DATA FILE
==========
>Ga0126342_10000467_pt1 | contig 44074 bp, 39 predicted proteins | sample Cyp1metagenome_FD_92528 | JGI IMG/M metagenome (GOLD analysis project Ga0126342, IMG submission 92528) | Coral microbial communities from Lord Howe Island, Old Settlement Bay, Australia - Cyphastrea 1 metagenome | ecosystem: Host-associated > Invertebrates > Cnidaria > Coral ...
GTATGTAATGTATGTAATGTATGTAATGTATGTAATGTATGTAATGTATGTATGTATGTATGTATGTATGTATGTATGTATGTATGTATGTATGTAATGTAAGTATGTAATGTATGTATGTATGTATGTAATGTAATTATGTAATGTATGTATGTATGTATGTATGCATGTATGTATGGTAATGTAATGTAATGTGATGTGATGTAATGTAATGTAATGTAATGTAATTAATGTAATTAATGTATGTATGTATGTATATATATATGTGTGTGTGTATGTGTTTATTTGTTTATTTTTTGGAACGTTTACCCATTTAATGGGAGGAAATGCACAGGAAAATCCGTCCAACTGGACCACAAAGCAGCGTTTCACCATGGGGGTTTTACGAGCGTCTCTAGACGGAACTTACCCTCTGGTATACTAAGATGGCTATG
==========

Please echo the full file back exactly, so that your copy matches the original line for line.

>Ga0126342_10000467_pt1 | contig 44074 bp, 39 predicted proteins | sample Cyp1metagenome_FD_92528 | JGI IMG/M metagenome (GOLD analysis project Ga0126342, IMG submission 92528) | Coral microbial communities from Lord Howe Island, Old Settlement Bay, Australia - Cyphastrea 1 metagenome | ecosystem: Host-associated > Invertebrates > Cnidaria > Coral ...
GTATGTAATGTATGTAATGTATGTAATGTATGTAATGTATGTAATGTATGTATGTATGTATGTATGTATGTATGTATGTATGTATGTATGTATGTAATGTAAGTATGTAATGTATGTATGTATGTATGTAATGTAATTATGTAATGTATGTATGTATGTATGTATGCATGTATGTATGGTAATGTAATGTAATGTGATGTGATGTAATGTAATGTAATGTAATGTAATTAATGTAATTAATGTATGTATGTATGTATATATATATGTGTGTGTGTATGTGTTTATTTGTTTATTTTTTGGAACGTTTACCCATTTAATGGGAGGAAATGCACAGGAAAATCCGTCCAACTGGACCACAAAGCAGCGTTTCACCATGGGGGTTTTACGAGCGTCTCTAGACGGAACTTACCCTCTGGTATACTAAGATGGCTATG